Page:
By KEVIN OKLOBZIJA
The strangest season in Rochester Americans history has come to an end.
With the start twice delayed as the coronavirus pandemic raged on during the fall and into winter, the American Hockey League was finally able to embark on an abbreviated season starting on the first weekend of February.
The Amerks played their first game on Feb. 5, a 3-2 loss to the Utica Comets. They played their finale Sunday evening, using goals by Dylan Blujus and Brendan Warren and 28 saves from Michael Hauser to defeat Utica 2-1.
Over those 100 days, the Amerks took the ice 29 times against just three opponents, and not once did it matter who won or who lost.
The record book will forever show Rochester went 11-15-2-1* in the 2020-21 AHL season, with the asterisk being far more important than any win, regulation loss, overtime loss or shootout loss. That little star was also more important than the three games canceled because of COVID-19 issues.
In a league where the most successful franchises walk the tightrope of player development and winning championships, there was no balance to maintain this year because no championship was at stake.
The Calder Cup will again remain in the league office in Springfield, Mass., this spring, all polished up with nowhere to go. There are no Calder Cup playoffs, no two-month test of skill, determination and endurance to produce a champion in this 85th anniversary season.
“It kinda stinks not having a little extra motivation playing for standings, the Calder Cup, but at the end of the day you’re trying to promote yourself,” Blujus said. “Every day is a tryout.”
To Amerks rookie coach Seth Appert, his players took full advantage of that tryout, especially those who literally were signed to tryout contracts.
“Our opponents, Cleveland, Utica, Syracuse, were really deep, especially Syracuse (stocked by Tampa Bay and Florida) and Utica (stocked by Vancouver and St. Louis) because of the double affiliations,” Appert said, “so most nights Syracuse and Utica were rolling out 16 to 17 NHL contracted players where a lot of nights lately we were rolling out four to seven.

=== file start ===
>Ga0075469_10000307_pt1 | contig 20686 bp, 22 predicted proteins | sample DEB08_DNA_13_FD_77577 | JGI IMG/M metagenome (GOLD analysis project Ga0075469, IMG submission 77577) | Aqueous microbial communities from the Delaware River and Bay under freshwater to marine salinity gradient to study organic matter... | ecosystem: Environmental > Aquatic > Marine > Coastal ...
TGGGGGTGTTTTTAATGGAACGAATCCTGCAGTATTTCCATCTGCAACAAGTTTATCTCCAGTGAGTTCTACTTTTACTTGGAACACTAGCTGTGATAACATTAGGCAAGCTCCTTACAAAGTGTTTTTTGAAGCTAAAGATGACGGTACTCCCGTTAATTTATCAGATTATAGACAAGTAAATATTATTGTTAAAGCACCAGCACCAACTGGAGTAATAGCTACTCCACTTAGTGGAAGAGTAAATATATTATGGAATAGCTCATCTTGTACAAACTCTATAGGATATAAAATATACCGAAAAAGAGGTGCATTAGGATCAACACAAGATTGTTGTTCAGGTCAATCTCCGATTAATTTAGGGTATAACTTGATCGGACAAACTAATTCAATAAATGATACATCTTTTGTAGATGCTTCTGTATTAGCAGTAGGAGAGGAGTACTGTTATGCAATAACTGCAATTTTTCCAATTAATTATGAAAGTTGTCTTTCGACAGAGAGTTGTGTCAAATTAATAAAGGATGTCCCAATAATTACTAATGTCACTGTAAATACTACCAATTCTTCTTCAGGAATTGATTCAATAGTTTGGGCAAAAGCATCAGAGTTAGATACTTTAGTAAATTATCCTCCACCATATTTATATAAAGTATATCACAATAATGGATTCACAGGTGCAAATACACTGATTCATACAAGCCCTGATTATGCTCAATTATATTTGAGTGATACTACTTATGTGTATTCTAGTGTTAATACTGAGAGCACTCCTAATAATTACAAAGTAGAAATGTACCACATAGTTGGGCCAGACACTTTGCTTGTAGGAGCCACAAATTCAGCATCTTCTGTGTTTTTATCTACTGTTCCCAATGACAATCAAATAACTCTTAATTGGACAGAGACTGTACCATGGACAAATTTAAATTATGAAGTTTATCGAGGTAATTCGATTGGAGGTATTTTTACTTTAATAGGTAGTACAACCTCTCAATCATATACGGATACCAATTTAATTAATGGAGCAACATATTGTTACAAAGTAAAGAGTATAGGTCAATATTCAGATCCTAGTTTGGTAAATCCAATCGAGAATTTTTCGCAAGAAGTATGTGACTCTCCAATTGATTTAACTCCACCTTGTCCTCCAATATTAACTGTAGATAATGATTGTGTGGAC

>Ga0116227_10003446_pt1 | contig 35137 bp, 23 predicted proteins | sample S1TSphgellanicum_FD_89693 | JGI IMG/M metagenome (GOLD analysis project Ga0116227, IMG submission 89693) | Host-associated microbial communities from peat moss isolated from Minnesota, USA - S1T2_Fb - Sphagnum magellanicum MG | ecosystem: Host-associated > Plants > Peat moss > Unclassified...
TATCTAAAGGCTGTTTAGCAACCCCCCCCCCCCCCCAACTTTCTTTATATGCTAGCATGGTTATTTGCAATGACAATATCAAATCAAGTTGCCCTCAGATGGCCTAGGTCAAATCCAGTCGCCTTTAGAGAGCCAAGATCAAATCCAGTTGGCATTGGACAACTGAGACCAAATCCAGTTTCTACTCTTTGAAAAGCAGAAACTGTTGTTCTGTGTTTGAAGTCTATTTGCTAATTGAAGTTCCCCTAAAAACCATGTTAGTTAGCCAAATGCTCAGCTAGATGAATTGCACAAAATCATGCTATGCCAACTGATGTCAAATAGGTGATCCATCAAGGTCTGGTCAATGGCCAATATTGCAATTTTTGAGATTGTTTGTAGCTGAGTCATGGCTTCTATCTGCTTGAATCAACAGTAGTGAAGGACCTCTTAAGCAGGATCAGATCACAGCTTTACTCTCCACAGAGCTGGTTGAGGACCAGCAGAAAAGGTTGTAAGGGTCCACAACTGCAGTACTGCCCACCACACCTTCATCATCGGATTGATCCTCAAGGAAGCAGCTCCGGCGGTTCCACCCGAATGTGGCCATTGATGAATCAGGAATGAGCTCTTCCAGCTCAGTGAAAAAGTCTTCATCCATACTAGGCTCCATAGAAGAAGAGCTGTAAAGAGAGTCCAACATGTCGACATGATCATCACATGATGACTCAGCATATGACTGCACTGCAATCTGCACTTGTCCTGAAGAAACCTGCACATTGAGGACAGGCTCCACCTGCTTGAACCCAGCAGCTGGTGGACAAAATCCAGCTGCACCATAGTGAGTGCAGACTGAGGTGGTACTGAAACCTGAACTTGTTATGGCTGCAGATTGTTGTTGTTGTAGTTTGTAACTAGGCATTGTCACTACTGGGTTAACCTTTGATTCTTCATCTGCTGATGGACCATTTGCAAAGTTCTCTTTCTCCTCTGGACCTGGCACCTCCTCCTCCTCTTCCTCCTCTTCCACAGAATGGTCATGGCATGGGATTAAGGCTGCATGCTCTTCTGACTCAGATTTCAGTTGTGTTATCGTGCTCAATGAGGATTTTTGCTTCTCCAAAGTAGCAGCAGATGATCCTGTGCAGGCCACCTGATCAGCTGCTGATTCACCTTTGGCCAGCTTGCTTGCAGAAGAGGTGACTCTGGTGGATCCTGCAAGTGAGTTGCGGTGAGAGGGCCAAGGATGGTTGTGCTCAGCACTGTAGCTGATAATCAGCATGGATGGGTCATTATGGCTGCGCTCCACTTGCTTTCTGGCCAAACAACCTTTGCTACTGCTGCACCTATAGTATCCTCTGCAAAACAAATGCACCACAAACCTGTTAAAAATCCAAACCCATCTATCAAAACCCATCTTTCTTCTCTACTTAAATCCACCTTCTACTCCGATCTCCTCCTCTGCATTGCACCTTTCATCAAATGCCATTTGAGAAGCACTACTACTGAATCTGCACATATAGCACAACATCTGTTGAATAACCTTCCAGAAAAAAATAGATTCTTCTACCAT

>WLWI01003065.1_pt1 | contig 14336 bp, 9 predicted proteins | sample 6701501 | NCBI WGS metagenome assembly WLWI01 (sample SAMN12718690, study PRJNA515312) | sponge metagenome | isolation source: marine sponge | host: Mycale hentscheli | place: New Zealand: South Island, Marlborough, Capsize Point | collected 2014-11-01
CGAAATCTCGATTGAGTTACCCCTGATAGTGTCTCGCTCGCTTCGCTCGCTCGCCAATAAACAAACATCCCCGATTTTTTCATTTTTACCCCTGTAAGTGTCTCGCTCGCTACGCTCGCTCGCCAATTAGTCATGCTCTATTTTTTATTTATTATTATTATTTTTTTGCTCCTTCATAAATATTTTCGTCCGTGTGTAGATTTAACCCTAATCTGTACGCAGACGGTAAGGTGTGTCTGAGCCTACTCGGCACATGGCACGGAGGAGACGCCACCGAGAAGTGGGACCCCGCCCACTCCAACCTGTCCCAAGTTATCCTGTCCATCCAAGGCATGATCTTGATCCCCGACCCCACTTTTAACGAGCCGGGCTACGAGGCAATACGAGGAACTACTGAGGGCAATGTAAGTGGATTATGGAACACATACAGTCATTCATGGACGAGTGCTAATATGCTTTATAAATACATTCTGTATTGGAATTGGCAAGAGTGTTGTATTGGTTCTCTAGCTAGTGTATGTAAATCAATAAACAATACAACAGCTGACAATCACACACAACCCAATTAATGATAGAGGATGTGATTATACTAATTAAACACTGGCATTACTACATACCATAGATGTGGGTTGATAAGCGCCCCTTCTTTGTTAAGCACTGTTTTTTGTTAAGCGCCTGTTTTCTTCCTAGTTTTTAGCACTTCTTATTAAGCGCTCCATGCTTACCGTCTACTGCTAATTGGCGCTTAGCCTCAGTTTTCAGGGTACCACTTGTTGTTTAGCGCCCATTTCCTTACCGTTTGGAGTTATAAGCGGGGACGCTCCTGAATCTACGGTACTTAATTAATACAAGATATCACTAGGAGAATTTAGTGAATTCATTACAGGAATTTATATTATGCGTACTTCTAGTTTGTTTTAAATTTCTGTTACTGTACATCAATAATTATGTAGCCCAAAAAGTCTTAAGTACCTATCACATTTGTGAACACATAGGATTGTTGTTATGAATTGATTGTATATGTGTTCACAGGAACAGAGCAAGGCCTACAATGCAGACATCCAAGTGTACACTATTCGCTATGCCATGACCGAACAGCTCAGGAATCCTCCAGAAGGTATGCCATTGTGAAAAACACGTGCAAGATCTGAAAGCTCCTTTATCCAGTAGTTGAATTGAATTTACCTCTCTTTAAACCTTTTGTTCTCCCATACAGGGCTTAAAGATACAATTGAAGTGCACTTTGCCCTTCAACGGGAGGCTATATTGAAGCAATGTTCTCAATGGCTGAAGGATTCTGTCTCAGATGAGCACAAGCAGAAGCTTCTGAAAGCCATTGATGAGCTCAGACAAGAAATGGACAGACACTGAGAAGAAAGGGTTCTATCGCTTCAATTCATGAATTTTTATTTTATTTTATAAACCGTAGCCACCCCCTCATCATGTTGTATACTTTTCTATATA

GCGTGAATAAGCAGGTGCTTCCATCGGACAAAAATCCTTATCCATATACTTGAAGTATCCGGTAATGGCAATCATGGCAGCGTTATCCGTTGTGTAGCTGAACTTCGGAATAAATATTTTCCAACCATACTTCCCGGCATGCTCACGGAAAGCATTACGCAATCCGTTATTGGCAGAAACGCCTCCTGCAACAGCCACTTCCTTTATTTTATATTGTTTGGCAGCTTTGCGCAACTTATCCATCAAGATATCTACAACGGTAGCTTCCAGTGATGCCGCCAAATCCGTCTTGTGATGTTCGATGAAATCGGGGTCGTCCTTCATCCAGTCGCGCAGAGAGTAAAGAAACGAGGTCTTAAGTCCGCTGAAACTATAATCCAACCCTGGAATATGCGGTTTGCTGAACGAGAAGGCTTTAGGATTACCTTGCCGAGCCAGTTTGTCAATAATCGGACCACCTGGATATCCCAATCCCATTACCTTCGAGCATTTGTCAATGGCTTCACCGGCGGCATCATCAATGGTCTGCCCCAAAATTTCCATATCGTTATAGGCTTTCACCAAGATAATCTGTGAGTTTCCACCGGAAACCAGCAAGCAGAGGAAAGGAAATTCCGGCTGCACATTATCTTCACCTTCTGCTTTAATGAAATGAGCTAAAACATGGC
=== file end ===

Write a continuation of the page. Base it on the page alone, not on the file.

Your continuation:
“Not only did our guys get opportunity that they wouldn’t have before, they got opportunity against what looked more like a normal AHL team.”
In Rochester, fans haven’t seen a game in person since March 11, 2020, and won’t again until Oct. 15. Fans weren’t allowed at the 15 games at Blue Cross Arena at the War Memorial. The music blared over the revamped sound system, the boat horn blare when goals were scored, but there was never a spontaneous cheer for a thundering check, never an ovation for an outstanding penalty kill, never applause for the post-game three-star curtain calls.
Oddities aside, these alterations to normalcy necessitated by COVID-19 actually have had some benefits. Appert was provided an opportunity to learn the pro game without any true pressure to win.
Appert, 46, spent 18 years coaching at the collegiate level and four more with USA Hockey’s National Team Development Program. But he’d never been behind a professional bench, never guided or taught pro players, some of whom had played in the National Hockey League and all of whom were hoping he and assistants Adam Mair and Mike Weber could help them get back or get there for the first time.
It turned out that recalls were a common occurrence, either to the NHL taxi squad or right into the Sabres lineup.
“With my development background, I wanted to make sure that any player that was called up was prepared to go in and help impact the Buffalo Sabres in a positive way. For me as a development-minded coach, there would be nothing that would make me more disappointed in myself than if one of our players didn’t look ready, from a habits or competitive standpoint. It doesn’t mean they’re all ready from a talent standpoint, but from a habits and competitive standpoint.”
Just as important as getting prospects prepared for NHL duty, a foundation is being built in Rochester.
“It wasn’t perfect, you always want to win more games,” Appert said. “But we feel we established the things we need to, to give us a chance to succeed next year.”
Those things weren’t necessarily measured on a scouting report, either.
“We wanted to establish culture, competitiveness, work ethic and togetherness,” Appert said. “We felt if we could implant those things in some of our young prospects through the veteran leadership that we had, that would be a great building block and foundation that we could go forward with as we hopefully get to more normal times next year.”
Sunday’s game was evidence of the progress made in this oddball season, with a sliding, sprawling block of a Sam Anas shot by rookie defenseman Mattias Samuelsson the prime example.
“To win this game was just real indicative of this group,” Appert said. “I can’t tell you how much fun I’ve had coaching this group. Mattias Samuelsson’s blocked shot in the first period to keep it 0-0, that’s a special block. That was a free goal and he sells out. That was basically a double-pad stack. That was emblematic of how hard our guys battled for each other and we probably had another 20 blocked shots tonight.”